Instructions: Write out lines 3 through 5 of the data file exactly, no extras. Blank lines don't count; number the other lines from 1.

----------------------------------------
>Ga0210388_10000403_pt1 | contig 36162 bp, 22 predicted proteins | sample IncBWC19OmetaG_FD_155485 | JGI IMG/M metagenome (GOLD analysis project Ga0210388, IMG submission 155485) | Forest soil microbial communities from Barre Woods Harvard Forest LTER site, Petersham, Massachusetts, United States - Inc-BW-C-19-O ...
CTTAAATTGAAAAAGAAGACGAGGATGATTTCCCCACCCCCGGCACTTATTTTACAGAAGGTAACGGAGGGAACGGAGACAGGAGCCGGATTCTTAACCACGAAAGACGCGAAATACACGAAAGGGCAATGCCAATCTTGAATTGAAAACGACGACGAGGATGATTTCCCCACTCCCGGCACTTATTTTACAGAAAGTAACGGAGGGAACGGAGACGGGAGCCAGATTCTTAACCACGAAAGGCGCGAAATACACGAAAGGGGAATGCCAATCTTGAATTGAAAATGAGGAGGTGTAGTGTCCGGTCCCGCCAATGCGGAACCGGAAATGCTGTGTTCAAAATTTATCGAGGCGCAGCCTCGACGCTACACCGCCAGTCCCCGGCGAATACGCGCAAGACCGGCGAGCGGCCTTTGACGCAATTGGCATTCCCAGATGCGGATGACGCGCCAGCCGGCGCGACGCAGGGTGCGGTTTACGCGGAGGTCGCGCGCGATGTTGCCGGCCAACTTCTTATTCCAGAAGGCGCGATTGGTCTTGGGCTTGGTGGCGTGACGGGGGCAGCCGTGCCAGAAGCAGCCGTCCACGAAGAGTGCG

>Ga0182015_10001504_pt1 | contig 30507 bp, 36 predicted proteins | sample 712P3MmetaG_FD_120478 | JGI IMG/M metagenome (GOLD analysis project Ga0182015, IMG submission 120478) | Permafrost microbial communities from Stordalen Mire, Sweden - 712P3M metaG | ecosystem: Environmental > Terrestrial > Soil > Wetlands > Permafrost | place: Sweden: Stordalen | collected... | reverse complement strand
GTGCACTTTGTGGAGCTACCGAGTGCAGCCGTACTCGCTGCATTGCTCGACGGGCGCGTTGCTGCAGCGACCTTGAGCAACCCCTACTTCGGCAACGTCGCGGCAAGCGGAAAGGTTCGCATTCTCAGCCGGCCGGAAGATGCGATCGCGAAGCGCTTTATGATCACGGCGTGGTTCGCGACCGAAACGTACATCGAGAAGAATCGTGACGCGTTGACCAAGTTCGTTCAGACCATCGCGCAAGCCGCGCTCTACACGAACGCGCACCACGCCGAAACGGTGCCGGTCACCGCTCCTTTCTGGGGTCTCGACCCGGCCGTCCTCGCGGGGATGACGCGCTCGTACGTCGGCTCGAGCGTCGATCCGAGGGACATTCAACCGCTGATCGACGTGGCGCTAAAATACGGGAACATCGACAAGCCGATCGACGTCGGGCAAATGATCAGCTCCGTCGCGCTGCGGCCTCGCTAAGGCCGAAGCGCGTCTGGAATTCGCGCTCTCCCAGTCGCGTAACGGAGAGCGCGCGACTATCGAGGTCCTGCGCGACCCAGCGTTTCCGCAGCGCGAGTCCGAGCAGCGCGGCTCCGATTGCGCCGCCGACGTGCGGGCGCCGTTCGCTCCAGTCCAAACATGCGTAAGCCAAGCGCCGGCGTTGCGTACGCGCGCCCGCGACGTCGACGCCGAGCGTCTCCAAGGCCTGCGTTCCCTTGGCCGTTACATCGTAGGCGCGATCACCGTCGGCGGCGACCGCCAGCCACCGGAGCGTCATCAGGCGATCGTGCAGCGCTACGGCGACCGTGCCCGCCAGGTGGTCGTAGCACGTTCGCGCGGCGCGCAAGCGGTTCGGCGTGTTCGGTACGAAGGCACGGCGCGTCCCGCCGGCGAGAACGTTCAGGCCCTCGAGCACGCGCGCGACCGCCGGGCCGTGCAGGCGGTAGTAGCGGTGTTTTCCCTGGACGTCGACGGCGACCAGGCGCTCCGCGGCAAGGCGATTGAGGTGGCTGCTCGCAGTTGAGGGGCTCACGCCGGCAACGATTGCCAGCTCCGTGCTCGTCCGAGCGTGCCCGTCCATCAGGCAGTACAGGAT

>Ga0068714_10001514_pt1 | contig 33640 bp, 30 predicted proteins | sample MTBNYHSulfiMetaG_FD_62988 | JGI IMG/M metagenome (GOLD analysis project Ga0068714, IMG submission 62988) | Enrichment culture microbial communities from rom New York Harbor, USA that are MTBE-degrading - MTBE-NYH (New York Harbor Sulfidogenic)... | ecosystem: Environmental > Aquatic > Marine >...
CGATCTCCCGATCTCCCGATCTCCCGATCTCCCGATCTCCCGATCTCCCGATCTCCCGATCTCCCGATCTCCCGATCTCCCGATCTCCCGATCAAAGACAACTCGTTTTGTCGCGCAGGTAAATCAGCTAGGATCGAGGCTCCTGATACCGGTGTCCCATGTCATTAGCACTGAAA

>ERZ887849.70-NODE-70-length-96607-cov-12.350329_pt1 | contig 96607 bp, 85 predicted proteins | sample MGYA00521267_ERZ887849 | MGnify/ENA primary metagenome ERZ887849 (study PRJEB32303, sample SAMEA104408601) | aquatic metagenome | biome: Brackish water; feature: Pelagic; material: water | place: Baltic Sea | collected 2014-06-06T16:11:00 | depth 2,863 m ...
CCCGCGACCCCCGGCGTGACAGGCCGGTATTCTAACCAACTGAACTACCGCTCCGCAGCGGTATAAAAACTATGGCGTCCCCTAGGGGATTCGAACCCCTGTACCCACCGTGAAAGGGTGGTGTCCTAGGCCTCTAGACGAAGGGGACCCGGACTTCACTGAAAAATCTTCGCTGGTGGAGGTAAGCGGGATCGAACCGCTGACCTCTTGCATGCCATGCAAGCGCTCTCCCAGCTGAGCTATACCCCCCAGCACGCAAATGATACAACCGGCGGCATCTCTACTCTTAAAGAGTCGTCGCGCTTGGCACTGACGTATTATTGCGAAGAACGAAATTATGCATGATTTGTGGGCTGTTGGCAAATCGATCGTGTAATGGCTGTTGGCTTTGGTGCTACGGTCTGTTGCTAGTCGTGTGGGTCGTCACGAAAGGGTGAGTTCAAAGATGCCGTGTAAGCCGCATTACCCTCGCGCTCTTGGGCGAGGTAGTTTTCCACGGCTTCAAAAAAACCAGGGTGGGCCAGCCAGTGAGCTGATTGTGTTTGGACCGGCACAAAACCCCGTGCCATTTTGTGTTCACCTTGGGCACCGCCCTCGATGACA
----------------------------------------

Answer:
>Ga0182015_10001504_pt1 | contig 30507 bp, 36 predicted proteins | sample 712P3MmetaG_FD_120478 | JGI IMG/M metagenome (GOLD analysis project Ga0182015, IMG submission 120478) | Permafrost microbial communities from Stordalen Mire, Sweden - 712P3M metaG | ecosystem: Environmental > Terrestrial > Soil > Wetlands > Permafrost | place: Sweden: Stordalen | collected... | reverse complement strand
GTGCACTTTGTGGAGCTACCGAGTGCAGCCGTACTCGCTGCATTGCTCGACGGGCGCGTTGCTGCAGCGACCTTGAGCAACCCCTACTTCGGCAACGTCGCGGCAAGCGGAAAGGTTCGCATTCTCAGCCGGCCGGAAGATGCGATCGCGAAGCGCTTTATGATCACGGCGTGGTTCGCGACCGAAACGTACATCGAGAAGAATCGTGACGCGTTGACCAAGTTCGTTCAGACCATCGCGCAAGCCGCGCTCTACACGAACGCGCACCACGCCGAAACGGTGCCGGTCACCGCTCCTTTCTGGGGTCTCGACCCGGCCGTCCTCGCGGGGATGACGCGCTCGTACGTCGGCTCGAGCGTCGATCCGAGGGACATTCAACCGCTGATCGACGTGGCGCTAAAATACGGGAACATCGACAAGCCGATCGACGTCGGGCAAATGATCAGCTCCGTCGCGCTGCGGCCTCGCTAAGGCCGAAGCGCGTCTGGAATTCGCGCTCTCCCAGTCGCGTAACGGAGAGCGCGCGACTATCGAGGTCCTGCGCGACCCAGCGTTTCCGCAGCGCGAGTCCGAGCAGCGCGGCTCCGATTGCGCCGCCGACGTGCGGGCGCCGTTCGCTCCAGTCCAAACATGCGTAAGCCAAGCGCCGGCGTTGCGTACGCGCGCCCGCGACGTCGACGCCGAGCGTCTCCAAGGCCTGCGTTCCCTTGGCCGTTACATCGTAGGCGCGATCACCGTCGGCGGCGACCGCCAGCCACCGGAGCGTCATCAGGCGATCGTGCAGCGCTACGGCGACCGTGCCCGCCAGGTGGTCGTAGCACGTTCGCGCGGCGCGCAAGCGGTTCGGCGTGTTCGGTACGAAGGCACGGCGCGTCCCGCCGGCGAGAACGTTCAGGCCCTCGAGCACGCGCGCGACCGCCGGGCCGTGCAGGCGGTAGTAGCGGTGTTTTCCCTGGACGTCGACGGCGACCAGGCGCTCCGCGGCAAGGCGATTGAGGTGGCTGCTCGCAGTTGAGGGGCTCACGCCGGCAACGATTGCCAGCTCCGTGCTCGTCCGAGCGTGCCCGTCCATCAGGCAGTACAGGAT

>Ga0068714_10001514_pt1 | contig 33640 bp, 30 predicted proteins | sample MTBNYHSulfiMetaG_FD_62988 | JGI IMG/M metagenome (GOLD analysis project Ga0068714, IMG submission 62988) | Enrichment culture microbial communities from rom New York Harbor, USA that are MTBE-degrading - MTBE-NYH (New York Harbor Sulfidogenic)... | ecosystem: Environmental > Aquatic > Marine >...